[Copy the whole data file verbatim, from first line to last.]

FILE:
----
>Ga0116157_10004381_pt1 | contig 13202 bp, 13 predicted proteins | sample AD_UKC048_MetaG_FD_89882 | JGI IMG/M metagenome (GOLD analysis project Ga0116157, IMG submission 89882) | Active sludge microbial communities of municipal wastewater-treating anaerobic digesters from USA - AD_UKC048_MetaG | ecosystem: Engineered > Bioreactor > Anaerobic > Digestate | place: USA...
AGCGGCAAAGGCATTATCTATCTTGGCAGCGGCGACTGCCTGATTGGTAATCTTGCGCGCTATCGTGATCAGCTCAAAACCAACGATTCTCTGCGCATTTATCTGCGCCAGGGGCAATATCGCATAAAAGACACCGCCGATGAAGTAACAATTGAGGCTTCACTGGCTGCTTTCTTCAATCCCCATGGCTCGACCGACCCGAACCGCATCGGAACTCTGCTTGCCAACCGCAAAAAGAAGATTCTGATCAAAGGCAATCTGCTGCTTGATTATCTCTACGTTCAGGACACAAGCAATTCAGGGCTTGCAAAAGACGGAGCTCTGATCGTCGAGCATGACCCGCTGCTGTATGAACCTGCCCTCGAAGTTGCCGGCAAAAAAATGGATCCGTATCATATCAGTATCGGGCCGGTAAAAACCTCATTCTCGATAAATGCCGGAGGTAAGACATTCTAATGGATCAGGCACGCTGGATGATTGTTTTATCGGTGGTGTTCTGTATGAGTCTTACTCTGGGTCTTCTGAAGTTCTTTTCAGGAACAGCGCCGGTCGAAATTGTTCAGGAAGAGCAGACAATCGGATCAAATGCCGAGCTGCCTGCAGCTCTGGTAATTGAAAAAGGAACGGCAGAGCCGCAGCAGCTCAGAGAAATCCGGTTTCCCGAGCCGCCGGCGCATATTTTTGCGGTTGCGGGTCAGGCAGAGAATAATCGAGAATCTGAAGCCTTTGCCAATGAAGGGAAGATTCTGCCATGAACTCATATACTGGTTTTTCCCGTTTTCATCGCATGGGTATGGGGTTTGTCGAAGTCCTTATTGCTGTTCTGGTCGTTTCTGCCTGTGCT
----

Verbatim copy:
>Ga0116157_10004381_pt1 | contig 13202 bp, 13 predicted proteins | sample AD_UKC048_MetaG_FD_89882 | JGI IMG/M metagenome (GOLD analysis project Ga0116157, IMG submission 89882) | Active sludge microbial communities of municipal wastewater-treating anaerobic digesters from USA - AD_UKC048_MetaG | ecosystem: Engineered > Bioreactor > Anaerobic > Digestate | place: USA...
AGCGGCAAAGGCATTATCTATCTTGGCAGCGGCGACTGCCTGATTGGTAATCTTGCGCGCTATCGTGATCAGCTCAAAACCAACGATTCTCTGCGCATTTATCTGCGCCAGGGGCAATATCGCATAAAAGACACCGCCGATGAAGTAACAATTGAGGCTTCACTGGCTGCTTTCTTCAATCCCCATGGCTCGACCGACCCGAACCGCATCGGAACTCTGCTTGCCAACCGCAAAAAGAAGATTCTGATCAAAGGCAATCTGCTGCTTGATTATCTCTACGTTCAGGACACAAGCAATTCAGGGCTTGCAAAAGACGGAGCTCTGATCGTCGAGCATGACCCGCTGCTGTATGAACCTGCCCTCGAAGTTGCCGGCAAAAAAATGGATCCGTATCATATCAGTATCGGGCCGGTAAAAACCTCATTCTCGATAAATGCCGGAGGTAAGACATTCTAATGGATCAGGCACGCTGGATGATTGTTTTATCGGTGGTGTTCTGTATGAGTCTTACTCTGGGTCTTCTGAAGTTCTTTTCAGGAACAGCGCCGGTCGAAATTGTTCAGGAAGAGCAGACAATCGGATCAAATGCCGAGCTGCCTGCAGCTCTGGTAATTGAAAAAGGAACGGCAGAGCCGCAGCAGCTCAGAGAAATCCGGTTTCCCGAGCCGCCGGCGCATATTTTTGCGGTTGCGGGTCAGGCAGAGAATAATCGAGAATCTGAAGCCTTTGCCAATGAAGGGAAGATTCTGCCATGAACTCATATACTGGTTTTTCCCGTTTTCATCGCATGGGTATGGGGTTTGTCGAAGTCCTTATTGCTGTTCTGGTCGTTTCTGCCTGTGCT